David Byrne and Angelique Kidjo/ Photo by Taylor Hill/ FilmMagic

David Byrne and Angelique Kidjo/ Photo by Taylor Hill/ FilmMagic

She remembered it. Grammy-winning African star Angelique Kidjo remembered the last time she had played at the Cedar Cultural Center in Minneapolis 25 years ago.

She recalled it for two good reasons: She had just given birth to her daughter about 10 days earlier and she got to hang out at Paisley Park with Prince.

When Kidjo returned to the sold-out Cedar on Tuesday night, it was to explore something from the past – Talking Heads’ “Remain in Light” album from 1980. Last year, she recorded her own interpretation of that Afrobeat-influenced project.

Backed by a fine five-man international band, the Benin-born, New York-based Kidjo did not simply do a re-creation of Talking Heads’ album as she had on record. Rather she offered several of the Rock Hall of Fame band’s tunes with a few of her own pieces mixed in.

Once again, Kidjo proved to be a dynamic dervish, as she has in performances at the O’Shaughnessy, the Dakota, the Ordway and Xcel Energy Center (opening for Josh Groban) since that first Cedar appearance.

Her dancing was energetic and athletic (with a few jittery David Byrne-like moves inserted for fun), her voice joyous and soulful, her personality vivacious and contagious.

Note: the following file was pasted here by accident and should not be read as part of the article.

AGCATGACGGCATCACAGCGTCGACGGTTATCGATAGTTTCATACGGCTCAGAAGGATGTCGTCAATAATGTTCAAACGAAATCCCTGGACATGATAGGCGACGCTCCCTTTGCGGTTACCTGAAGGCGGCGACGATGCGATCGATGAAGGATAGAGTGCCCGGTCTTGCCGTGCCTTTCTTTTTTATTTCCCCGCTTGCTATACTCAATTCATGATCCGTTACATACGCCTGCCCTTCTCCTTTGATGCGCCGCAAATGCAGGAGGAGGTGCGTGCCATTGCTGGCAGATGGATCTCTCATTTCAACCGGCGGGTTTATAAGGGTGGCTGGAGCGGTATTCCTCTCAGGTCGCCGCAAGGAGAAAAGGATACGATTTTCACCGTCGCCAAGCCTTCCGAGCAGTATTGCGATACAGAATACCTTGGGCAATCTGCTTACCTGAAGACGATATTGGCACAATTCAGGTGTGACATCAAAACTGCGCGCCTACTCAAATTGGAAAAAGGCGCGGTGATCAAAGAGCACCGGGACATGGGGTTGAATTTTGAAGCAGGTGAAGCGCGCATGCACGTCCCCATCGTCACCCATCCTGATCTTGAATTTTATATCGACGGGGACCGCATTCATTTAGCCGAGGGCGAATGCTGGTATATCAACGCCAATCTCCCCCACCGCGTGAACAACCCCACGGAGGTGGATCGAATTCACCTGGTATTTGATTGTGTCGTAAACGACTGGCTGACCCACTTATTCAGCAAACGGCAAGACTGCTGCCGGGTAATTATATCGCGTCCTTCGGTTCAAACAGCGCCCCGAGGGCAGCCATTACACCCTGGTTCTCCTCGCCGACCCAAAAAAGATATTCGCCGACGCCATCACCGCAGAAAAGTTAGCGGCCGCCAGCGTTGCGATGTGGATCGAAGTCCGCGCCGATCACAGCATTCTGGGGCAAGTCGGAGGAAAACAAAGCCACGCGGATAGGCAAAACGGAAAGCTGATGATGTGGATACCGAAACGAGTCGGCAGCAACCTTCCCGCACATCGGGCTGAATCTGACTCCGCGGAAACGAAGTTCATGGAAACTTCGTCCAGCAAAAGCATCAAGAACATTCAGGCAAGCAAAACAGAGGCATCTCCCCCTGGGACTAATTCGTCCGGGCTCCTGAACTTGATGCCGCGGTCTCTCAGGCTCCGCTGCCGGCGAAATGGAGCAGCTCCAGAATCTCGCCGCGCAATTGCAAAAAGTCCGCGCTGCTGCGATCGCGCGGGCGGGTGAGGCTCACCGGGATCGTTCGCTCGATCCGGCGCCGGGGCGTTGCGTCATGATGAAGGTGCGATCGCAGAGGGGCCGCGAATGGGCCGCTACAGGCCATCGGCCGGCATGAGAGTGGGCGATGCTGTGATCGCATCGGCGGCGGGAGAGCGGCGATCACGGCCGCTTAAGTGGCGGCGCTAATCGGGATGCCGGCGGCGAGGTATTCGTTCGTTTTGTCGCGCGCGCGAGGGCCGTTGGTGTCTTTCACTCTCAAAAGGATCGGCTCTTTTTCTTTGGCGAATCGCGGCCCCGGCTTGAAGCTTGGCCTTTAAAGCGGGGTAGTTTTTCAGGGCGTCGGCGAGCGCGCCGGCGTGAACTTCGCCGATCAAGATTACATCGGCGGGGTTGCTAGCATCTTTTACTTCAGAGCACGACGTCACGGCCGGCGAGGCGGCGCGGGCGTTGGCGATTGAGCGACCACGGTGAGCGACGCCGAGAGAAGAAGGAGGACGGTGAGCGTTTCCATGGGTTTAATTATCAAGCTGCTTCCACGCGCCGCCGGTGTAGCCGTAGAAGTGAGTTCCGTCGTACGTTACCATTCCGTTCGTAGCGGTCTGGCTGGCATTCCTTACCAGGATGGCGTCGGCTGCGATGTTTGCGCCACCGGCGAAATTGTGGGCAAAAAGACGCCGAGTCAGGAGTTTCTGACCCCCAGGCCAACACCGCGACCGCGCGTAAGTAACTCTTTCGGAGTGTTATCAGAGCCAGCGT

However, she wasn’t as thrilling as on her “Remain in Light” record. Why? Largely because there was no horn section. The arrangements were not as complex, thick and rich as on record, the sound not as full and forceful. For instance, “The Great Curve” lacked the layers of countermelodies but featured plenty of percolating percussion.

Kidjo did selections from her own repertoire, including the sing-along “Afirika” (she taught everyone the words) and “Tumba,” during which she brought more a dozen concertgoers onstage to dance, giving each a chance to bust a move at center stage. She also offered a rendition of the 1967 Miriam Makeba classic, the bright and buoyant “Pata Pata.”

While those numbers were received enthusiastically, it was the Talking Heads favorites – the swirling “Once in a Lifetime” and the Afro-funky “Houses in Motion” – that earned the biggest cheers during the 85-minute performance.

For her encore, Kidjo did not stick with “Remain in Light.” Instead she turned to Talking Heads’ next album to deliver a version of 1983’s “Burning Down the House.” It was so intense and incendiary that no one was complaining.

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